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Europe Set to Implement Ban and Regulation on AI if Needed..

Brussels: The European Parliament has ratified groundbreaking legislation aimed at regulating and potentially prohibiting artificial intelligence (AI), marking a historic moment in technological governance. This comprehensive law, known as the ‘AI Act’, represents a pivotal step towards balancing innovation with safeguarding against AI-related risks, including those posed by advanced systems like OpenAI’s ChatGPT.

Under the provisions of this legislation, high-risk AI providers must undergo rigorous risk assessments before introducing their products to the public. The enforcement mechanism of the law hinges on a risk-based approach, ensuring that stricter regulations are applied to AI technologies deemed to pose significant threats. Violations of these regulations could result in substantial fines ranging from 7.5 million to 35 million euros.

The European Parliament’s decisive vote in favour of the AI Act, with 523 members in support and 46 opposed, underscores the significance of this regulatory milestone. Following its passage in Strasbourg, France, the law is slated for publication in the official journal of the EU in May and June, with anticipation for unanimous approval by all 27 member states in April. Once enacted, the law will be phased in over a two-year period, with enforcement prioritising the assessment and mitigation of AI-related risks.

This legislation represents a response to the growing prominence of AI technologies and their potential societal impacts. In particular, the emergence of powerful AI models such as ChatGPT, along with innovations like DALL-E and Midjourney, which generate new content daily, underscored the urgent need for regulatory oversight. Spearheaded by MEPs Dragos Tudorache of Romania and Brando Benifei of Italy, the AI Act is hailed as the most significant regulation in the history of AI.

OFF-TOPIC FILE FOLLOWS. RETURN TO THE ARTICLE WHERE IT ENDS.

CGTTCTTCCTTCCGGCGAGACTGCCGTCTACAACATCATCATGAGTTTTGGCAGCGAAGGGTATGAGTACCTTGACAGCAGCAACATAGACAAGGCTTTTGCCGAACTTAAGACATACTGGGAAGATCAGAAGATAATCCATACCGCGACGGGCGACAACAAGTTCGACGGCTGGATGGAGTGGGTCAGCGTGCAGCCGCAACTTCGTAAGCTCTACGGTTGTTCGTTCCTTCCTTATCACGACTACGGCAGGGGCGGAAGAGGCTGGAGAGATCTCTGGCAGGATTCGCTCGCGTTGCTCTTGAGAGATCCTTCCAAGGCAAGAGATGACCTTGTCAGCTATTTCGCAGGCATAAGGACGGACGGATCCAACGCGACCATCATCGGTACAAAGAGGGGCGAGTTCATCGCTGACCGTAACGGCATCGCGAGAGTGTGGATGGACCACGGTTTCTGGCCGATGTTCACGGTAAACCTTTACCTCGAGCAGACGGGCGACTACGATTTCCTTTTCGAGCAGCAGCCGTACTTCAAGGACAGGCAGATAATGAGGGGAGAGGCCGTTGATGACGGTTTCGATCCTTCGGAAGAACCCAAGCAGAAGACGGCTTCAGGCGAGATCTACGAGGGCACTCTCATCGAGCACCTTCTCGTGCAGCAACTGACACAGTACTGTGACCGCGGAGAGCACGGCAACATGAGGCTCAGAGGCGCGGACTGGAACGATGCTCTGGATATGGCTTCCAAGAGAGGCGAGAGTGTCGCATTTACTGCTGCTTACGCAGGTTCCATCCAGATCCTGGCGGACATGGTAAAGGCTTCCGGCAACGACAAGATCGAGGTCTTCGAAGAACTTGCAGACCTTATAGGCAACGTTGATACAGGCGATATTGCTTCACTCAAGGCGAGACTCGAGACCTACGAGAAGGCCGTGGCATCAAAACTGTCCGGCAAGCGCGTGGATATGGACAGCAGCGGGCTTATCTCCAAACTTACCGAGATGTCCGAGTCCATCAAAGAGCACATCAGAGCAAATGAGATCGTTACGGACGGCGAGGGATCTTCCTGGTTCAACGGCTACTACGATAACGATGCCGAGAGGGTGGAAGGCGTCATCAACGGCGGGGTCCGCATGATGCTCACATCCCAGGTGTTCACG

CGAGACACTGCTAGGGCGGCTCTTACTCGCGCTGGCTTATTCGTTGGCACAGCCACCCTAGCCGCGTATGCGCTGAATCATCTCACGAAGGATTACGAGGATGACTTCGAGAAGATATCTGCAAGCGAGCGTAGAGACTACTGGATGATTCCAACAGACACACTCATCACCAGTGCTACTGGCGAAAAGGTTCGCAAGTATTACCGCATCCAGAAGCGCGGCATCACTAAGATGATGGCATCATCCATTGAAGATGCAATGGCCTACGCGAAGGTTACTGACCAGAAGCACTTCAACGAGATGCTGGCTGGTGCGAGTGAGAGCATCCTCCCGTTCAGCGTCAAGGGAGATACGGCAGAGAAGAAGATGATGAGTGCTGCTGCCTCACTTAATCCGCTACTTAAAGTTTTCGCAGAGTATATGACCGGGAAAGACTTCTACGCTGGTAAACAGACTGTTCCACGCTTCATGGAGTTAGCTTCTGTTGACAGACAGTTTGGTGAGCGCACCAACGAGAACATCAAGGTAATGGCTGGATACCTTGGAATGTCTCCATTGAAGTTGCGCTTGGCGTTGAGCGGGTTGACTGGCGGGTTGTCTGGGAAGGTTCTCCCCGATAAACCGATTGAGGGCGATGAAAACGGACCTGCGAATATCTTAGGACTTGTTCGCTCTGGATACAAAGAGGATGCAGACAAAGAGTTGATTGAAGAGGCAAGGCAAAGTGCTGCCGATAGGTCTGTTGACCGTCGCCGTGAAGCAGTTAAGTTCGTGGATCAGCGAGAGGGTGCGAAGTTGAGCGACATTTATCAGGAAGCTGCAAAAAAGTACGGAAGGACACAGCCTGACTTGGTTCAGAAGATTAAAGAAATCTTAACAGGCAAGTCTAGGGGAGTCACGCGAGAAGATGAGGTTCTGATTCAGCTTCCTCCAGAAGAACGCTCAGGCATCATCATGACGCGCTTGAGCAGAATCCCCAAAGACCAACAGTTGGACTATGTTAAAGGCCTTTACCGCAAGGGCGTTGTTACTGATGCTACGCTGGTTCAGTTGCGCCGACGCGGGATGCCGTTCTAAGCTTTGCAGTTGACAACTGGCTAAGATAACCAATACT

Key provisions of the AI Act include strict prohibitions on AI tools that utilise biometric data to infer sensitive personal attributes such as race, religion, or sexual orientation. Additionally, real-time facial recognition in public spaces will be banned, with limited exceptions subject to judicial authorisation. It is essential to note the balanced approach taken in parliamentary deliberations, ensuring that law enforcement considerations are duly weighed alongside privacy and ethical concerns.

EU Internal Market Commissioner Thierry Breton has commended the parliamentarians who supported the AI Act, emphasising the EU’s pioneering role in establishing global standards for AI regulation. By enacting this landmark legislation, the European Union reaffirms its commitment to fostering responsible AI innovation while prioritising the protection of individuals and society at large.

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